Classical College Hill Colonial Revival
A latecomer to College Hill, the Mildred, and Philip McLendon House takes architectural cues from the Boom Era of the Roaring Twenties, but its history goes much deeper. Before its construction in 1925, the land on which the house was built held ties to a complicated past of social equity that dates to the Reconstruction Era of American History.
The brick house blends an American Foursquare form with the Colonial Revival style. It represents a late phase of building in College Hill that occurred as Greensboro grew to the third-largest city in the state, and large lots located within “close-in” neighborhoods were subdivided for denser housing.
In the late nineteenth century, College Hill was a mixed neighborhood that straddled the western limits of the village of Greensboro. Beginning with the Reconstruction Period, African American residents – both land-owners and renters – occupied properties west of Mendenhall Street within an enclave of modest frame houses. In the City Directory of 1879, the address at the southwestern corner of South Mendenhall and McGee Streets was owned and occupied by white farmer-turned-merchant Thomas Bailey and his wife Lydia. Neighbors included Black residents such as carpenter Anderson Nelson, farmers Jerry Cobb and Alfred Ward, laborer Edward Hill, and barber Samuel Wiley, who were scattered south and north of Bailey’s house along South Mendenhall Street
The Bailey’s property was acquired by John W. Hicks in 1883 for $600. City directories from 1887-1890 reference John Hicks as a fireman employed by the North Carolina Railroad and living in College Hill. Maps of 1879 and 1882 indicate a modest one-story frame house on the property and by 1907, a similar frame dwelling was erected to the south. Hicks maintained ownership, but sporadic references in city directories indicate he resided in the city only occasionally. References to an African American cook named Rosa Clark living at 400 South Mendenhall in 1896 suggests the property was also rented as an income property for Hicks.
The property gained attention in 1915 when Hicks, then a resident of Goldsboro, sought to have the title of the property registered under his name against claims of neighboring landowners. In the claim, Hicks’ property is described as “situated in Greensboro, between the State Normal and Industrial College (UNCG) and Greensboro College for Women. It contains a little more than one acre, has two cottages on it, and is surrounded by a high board fence.” This registration was the first in Guilford County under the Torrens System of guaranteed ownership and title.
Hicks might have been monitoring political winds that would render him unable to rent his cottages to Black residents. Registering his ownership of the land would clear his ownership for redevelopment and resale within new laws that threatened the racial diversity of the College Hill neighborhood.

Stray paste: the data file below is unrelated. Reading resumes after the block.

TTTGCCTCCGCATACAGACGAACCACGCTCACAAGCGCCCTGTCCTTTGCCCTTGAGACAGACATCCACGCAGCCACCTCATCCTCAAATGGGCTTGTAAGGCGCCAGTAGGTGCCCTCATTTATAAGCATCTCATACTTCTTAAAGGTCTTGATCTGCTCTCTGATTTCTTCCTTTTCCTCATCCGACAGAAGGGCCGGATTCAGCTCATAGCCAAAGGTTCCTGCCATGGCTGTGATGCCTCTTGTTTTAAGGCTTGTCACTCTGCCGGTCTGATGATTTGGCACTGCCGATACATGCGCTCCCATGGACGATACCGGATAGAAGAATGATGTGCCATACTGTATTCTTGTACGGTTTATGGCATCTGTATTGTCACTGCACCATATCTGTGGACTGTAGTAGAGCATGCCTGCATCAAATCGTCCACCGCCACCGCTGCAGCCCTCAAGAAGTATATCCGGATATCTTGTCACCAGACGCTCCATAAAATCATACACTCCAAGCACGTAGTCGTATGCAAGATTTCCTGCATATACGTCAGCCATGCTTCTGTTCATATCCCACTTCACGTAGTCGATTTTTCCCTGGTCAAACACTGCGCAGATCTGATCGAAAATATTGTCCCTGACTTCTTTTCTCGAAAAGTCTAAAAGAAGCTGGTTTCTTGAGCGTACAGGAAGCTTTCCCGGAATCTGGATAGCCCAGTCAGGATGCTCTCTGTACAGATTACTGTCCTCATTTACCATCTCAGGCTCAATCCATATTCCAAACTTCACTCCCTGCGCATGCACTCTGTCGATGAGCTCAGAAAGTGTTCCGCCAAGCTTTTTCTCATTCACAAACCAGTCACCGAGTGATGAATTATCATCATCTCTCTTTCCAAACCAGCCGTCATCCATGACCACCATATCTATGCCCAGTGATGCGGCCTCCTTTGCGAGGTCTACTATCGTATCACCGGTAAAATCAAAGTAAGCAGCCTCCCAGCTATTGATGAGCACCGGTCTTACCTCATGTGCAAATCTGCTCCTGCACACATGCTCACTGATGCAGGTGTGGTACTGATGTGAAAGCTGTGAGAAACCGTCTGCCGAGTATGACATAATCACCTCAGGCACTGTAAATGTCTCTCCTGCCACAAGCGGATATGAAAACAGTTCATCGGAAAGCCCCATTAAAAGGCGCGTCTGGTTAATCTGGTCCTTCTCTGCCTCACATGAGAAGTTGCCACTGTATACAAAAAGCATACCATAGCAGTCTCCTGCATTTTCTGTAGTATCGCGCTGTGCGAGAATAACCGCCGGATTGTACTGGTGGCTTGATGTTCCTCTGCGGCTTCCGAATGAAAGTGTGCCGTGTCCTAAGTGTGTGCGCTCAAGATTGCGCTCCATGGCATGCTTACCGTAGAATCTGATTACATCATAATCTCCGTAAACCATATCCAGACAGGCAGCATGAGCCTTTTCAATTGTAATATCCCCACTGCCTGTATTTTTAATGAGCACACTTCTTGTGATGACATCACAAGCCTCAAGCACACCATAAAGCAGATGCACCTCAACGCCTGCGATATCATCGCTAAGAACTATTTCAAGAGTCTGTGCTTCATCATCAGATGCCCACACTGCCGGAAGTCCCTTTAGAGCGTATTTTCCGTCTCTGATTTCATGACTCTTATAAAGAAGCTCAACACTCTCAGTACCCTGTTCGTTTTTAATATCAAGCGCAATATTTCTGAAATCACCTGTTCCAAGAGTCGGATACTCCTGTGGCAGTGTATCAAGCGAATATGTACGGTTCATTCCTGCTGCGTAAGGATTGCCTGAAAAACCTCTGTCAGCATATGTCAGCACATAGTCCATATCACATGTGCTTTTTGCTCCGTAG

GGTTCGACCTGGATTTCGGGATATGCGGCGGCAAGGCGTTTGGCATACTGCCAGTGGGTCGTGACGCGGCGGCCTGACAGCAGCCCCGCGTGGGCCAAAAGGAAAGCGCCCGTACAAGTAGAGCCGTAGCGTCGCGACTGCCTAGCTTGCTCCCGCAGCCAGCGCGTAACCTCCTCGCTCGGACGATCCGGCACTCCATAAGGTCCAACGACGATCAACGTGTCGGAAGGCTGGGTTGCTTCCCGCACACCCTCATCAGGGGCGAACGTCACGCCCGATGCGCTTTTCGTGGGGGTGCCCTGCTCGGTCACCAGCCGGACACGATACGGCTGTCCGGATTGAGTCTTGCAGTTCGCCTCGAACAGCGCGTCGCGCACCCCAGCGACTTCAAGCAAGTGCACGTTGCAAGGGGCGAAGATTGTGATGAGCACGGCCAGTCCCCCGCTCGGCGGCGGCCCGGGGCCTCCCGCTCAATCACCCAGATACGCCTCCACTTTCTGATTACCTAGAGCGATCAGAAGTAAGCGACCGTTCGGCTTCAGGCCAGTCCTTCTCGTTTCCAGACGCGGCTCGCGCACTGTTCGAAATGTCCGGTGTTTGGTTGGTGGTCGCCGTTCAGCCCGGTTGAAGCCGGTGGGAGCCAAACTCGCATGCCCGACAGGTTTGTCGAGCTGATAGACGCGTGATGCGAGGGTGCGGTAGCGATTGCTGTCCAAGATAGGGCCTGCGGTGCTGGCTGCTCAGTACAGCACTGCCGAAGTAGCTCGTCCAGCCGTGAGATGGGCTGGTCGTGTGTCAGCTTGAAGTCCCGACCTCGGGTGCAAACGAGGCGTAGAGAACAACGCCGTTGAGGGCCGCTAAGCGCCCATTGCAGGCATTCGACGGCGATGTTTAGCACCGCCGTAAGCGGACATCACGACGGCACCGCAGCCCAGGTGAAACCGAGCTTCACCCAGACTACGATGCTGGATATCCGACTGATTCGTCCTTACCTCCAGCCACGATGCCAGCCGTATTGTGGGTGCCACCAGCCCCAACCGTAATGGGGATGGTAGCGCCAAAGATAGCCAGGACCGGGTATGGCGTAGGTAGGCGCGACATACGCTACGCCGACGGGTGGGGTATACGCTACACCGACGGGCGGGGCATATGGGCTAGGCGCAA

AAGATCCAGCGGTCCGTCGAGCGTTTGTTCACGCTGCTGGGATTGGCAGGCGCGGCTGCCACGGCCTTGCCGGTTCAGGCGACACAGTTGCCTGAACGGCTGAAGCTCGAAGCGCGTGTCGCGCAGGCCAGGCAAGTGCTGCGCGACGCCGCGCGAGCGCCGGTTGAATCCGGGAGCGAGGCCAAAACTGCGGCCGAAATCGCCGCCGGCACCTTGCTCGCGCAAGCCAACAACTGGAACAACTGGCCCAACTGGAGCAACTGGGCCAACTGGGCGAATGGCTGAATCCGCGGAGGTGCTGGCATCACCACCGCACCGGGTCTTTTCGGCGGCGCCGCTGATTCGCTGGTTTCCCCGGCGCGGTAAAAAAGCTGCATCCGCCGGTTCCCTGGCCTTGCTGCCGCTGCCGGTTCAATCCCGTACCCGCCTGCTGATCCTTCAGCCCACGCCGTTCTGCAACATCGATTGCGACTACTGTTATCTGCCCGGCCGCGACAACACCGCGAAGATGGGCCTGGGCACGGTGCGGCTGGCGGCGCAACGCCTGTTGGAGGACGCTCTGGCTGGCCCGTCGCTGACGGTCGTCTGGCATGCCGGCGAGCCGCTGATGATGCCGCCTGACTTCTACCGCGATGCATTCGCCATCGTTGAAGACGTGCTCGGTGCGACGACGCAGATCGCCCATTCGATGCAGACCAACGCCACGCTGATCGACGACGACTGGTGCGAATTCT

The new laws were initiated in 1914, when William B. Windsor, the Black principle of Warnersville Graded School, agreed to rent a house on Gorrell Street from his sister. Residents of the predominantly white neighborhood protested their new Black neighbor and addressed the city commissioners for action. The commissioners devised an ordinance, based on similar laws enacted in Winston-Salem and in Richmond, Virginia, that decreed “That it shall be unlawful for any negro to occupy as a residence or to establish and maintain as a place of public assembly, any house upon any street, or alley between two adjacent streets on which a greater number of houses are occupied as a residence, by white people that are occupied as residences by negroes.”
The ordinance was passed by Greensboro’s board of commissioners on February 16, 1914, as a blatant example of Jim Crow Era racial segregation based on skin color and racial categorization. The ordinance was invalidated by the Supreme Court of North Carolina weeks later on April 8, 1914.
By 1919, Sanborn maps indicated both cottages on Hicks’ land were “dilapidated,” and directories confirm the properties were vacated as early as 1910. In June 1925, John Hicks moved ahead with the sale of nine parcel subdivisions encircling a cul-de-sac named Hicks Court. “It is without a doubt the most attractive site for close-in homes to be found in Greensboro –” stated a newspaper advertisement, “and no other sites are obtainable on Mendenhall Street.” Sales were made to auctioneer William H. Matthews. No racial restrictions were attached to the property deeds.